Exploring Quality Management Implementation Factors: In-depth study at one smaller company
Paper in proceeding, 2010

Purpose Quality management (QM) is today well recognized and often, in some form or another, incorporated in the daily operations of larger companies. Since the fledgling start over decades ago, it is recognized a mature field (Sousa & Voss, 2002). However, this is mainly true for larger organizations since historically the main focus for research regarding QM has been on larger organizations (as stated by e.g. Beheshti & Lollar, 2003; Kuratko, Goodale, & Hornsby, 2001; Thomas & Webb, 2003; Yusof & Aspinwall, 1999). Many debaters argue that small organizations most often are anything but small counterparts of the larger ones (e.g. Bridge, O'Neill, & Cromie, 2003; Storey, 1994; Welsh & White, 1981), or as Welsh and White put it in the title of their paper from 1981: “A small business is not a little big business”. What this means is that small organizations have their own set of strengths and weaknesses, notably is for example the lack of financial muscles and the personalized management. The purpose of this paper is to provide insight into what is needed for the implementation of QM in a smaller company. Approach This paper uses findings from Assarlind and Gremyr’s literature review on critical implementation factors for QM in smaller companies (2009), which categorizes these factors into Involve external support, Involve employees, Implement gradually with realistic goals, Involve management, Track performance and benchmark, and Contextualize to the organization. Many of the practices identified by Assarlind and Gremyr can be identified in a typical QM framework (Bergman & Klefsjö, 2003; Dean & Bowen, 1994; Hackman & Wageman, 1995), although with slightly different emphasizes. What is not typical however is the focus on resources. Smaller companies have a harder time freeing resources (monetary as well as employee time). Smaller companies tend to lack the resources of larger companies (Jones, Knotts, & Brown, 2005). Method This paper relates these critical implementation facotrs to the situation at the case company which is a small manufacturing characteristic company. Aligning with the arguments of Dyer and Wilkins (1991), the focus is on giving a rich description of relevant events, together with analysis, rather than providing absolute constructs. It is based on interviews with the owner-manager, production manager, operators and the company change leader. Findings / Value of paper The case describes a transformation of a fairly, in operational terms, undeveloped company. It points out that implementation of QM in smaller companies might be easier than in larger ones due to strong and influential owner-managers. However, actually reaching the owner-manager is identified as a critical and difficult issue, and this is area which is only scantly addressed in literature today. This paper applies conceptual literature to an empirical case. It relates strengths and weaknesses in these and suggests where more research focus should be aimed. The empirical description itself is valuable and further studies like this are needed in order to move the scientific area from its current conceptual phase to being more practical oriented.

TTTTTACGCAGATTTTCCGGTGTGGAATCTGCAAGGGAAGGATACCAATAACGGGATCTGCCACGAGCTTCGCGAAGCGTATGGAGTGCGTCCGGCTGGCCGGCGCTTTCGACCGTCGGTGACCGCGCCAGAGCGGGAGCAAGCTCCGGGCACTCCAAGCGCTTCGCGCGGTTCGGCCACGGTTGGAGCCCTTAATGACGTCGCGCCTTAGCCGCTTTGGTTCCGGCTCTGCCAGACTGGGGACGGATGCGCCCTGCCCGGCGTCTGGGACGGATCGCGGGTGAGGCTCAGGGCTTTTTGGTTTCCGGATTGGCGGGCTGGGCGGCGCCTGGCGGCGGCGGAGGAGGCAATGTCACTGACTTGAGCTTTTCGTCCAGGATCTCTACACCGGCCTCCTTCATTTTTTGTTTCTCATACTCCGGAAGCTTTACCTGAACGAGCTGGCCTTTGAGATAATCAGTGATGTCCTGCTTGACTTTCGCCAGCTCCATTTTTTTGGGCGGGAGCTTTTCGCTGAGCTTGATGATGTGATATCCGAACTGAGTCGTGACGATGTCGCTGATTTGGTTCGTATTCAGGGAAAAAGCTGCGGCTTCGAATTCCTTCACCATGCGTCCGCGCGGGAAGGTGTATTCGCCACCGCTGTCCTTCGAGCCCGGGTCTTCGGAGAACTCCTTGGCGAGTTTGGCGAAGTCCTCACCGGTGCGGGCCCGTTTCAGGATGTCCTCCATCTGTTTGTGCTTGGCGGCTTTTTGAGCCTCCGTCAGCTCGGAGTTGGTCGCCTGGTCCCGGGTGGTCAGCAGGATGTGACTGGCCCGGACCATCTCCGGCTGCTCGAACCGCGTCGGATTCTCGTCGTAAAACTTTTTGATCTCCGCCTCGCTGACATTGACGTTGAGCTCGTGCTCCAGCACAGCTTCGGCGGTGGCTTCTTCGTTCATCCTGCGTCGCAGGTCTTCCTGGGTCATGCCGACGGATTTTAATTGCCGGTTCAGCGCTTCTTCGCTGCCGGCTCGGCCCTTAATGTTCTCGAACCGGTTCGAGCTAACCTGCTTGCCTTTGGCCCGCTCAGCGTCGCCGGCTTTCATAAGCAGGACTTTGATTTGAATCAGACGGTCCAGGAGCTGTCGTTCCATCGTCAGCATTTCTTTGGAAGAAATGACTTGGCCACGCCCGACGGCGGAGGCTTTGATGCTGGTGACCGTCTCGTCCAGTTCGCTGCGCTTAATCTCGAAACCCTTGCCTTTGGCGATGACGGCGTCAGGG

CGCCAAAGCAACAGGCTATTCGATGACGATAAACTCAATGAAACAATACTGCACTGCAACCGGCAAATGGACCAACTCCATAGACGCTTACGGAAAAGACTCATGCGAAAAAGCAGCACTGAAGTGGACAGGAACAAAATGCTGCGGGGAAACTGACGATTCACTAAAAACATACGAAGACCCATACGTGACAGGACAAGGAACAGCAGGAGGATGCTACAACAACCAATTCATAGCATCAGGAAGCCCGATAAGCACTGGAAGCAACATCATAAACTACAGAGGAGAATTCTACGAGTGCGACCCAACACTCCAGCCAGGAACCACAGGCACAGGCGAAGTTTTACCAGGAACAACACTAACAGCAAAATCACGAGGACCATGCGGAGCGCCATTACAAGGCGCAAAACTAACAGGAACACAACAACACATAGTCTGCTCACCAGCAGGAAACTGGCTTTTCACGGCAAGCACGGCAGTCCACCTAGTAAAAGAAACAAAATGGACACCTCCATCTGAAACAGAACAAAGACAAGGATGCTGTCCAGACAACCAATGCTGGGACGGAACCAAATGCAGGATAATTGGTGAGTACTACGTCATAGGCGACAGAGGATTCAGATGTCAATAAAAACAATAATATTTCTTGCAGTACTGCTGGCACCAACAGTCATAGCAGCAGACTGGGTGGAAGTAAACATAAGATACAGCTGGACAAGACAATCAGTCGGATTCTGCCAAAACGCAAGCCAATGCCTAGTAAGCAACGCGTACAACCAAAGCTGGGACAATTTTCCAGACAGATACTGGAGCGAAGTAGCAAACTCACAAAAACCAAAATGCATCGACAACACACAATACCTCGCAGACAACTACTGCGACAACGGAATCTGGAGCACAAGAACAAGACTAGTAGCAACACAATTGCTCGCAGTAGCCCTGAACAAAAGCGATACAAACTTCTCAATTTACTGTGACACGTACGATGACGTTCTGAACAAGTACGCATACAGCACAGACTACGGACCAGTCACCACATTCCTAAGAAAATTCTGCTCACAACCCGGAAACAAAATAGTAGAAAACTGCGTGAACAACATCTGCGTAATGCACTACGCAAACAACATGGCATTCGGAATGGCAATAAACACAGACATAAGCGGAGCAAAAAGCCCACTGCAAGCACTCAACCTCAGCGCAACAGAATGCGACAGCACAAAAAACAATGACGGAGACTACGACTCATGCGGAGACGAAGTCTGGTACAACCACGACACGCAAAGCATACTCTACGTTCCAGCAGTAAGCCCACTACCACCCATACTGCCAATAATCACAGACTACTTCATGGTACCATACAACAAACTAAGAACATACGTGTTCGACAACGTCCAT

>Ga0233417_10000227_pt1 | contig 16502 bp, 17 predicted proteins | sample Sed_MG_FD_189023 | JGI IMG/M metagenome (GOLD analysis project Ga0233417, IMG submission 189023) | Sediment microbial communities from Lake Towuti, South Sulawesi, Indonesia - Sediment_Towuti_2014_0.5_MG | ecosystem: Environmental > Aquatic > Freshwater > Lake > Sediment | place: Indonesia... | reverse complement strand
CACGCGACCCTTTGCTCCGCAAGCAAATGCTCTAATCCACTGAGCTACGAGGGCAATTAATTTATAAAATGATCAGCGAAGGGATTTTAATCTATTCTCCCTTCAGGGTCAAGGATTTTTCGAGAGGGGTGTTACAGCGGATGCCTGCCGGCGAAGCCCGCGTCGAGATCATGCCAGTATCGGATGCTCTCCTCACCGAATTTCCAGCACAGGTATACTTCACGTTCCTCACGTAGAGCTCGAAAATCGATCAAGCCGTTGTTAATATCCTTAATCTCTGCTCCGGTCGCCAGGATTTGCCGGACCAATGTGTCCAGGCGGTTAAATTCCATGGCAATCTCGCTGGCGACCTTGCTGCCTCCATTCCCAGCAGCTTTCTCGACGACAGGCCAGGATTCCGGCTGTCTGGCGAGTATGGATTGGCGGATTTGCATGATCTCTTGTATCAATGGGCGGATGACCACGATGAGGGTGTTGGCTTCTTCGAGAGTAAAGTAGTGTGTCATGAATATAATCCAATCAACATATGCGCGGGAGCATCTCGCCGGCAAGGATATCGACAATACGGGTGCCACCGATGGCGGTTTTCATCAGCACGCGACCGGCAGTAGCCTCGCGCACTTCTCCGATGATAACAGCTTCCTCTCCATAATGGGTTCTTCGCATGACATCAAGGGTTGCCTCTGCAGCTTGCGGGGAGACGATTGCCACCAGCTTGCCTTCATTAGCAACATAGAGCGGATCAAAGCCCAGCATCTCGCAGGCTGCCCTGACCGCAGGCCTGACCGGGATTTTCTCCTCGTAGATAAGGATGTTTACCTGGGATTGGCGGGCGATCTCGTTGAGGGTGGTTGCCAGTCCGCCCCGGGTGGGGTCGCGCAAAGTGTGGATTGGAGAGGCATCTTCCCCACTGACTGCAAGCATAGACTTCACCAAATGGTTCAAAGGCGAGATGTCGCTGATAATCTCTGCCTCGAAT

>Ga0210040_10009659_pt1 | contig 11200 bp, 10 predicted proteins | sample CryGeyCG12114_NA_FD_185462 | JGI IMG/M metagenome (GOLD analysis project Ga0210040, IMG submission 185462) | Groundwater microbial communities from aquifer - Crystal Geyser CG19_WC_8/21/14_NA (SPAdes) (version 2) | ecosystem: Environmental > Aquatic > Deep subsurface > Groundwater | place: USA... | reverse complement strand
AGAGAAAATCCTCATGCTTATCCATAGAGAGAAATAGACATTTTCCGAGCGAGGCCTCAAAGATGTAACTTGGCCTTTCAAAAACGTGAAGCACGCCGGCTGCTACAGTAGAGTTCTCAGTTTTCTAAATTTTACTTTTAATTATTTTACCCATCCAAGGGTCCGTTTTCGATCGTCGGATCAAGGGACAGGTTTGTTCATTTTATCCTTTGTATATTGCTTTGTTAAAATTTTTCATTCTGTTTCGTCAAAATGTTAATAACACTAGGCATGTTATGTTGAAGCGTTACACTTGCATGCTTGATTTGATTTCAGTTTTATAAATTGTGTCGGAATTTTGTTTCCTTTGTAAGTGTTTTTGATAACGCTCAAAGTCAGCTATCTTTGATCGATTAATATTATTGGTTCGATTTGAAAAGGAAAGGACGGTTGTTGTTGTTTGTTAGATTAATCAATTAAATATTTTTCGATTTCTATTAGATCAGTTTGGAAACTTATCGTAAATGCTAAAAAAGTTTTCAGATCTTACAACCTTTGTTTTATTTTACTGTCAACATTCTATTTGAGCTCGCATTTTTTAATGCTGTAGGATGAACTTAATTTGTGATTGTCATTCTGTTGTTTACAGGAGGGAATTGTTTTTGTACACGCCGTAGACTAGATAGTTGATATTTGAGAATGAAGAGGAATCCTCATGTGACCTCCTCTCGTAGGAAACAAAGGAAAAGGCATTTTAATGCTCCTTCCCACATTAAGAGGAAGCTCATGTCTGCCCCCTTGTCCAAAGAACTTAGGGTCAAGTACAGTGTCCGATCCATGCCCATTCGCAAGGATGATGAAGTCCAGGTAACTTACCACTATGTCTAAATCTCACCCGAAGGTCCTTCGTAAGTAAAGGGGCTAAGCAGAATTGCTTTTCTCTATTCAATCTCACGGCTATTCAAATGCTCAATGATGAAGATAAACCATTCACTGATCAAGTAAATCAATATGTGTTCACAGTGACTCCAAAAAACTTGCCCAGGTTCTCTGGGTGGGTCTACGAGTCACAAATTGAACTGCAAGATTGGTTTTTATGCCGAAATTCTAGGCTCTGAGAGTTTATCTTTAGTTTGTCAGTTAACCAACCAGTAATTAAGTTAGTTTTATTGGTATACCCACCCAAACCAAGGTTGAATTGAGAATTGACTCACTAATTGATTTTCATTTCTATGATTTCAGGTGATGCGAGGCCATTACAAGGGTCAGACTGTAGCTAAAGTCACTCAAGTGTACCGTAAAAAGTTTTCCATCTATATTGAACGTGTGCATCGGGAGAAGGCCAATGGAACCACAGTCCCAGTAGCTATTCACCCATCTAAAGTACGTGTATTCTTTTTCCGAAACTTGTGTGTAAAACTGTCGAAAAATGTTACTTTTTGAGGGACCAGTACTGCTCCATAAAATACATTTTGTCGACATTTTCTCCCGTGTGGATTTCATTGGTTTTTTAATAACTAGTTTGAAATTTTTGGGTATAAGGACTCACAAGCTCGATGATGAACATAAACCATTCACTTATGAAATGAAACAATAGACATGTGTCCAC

Operations Improvement

Organization Change


Quality Management


Marcus Assarlind

Chalmers, Technology Management and Economics, Quality Sciences

13th QMOD conference on Quality and Service Sciences ICQSS 2010, Proceedings

Subject Categories

Production Engineering, Human Work Science and Ergonomics

Other Mechanical Engineering

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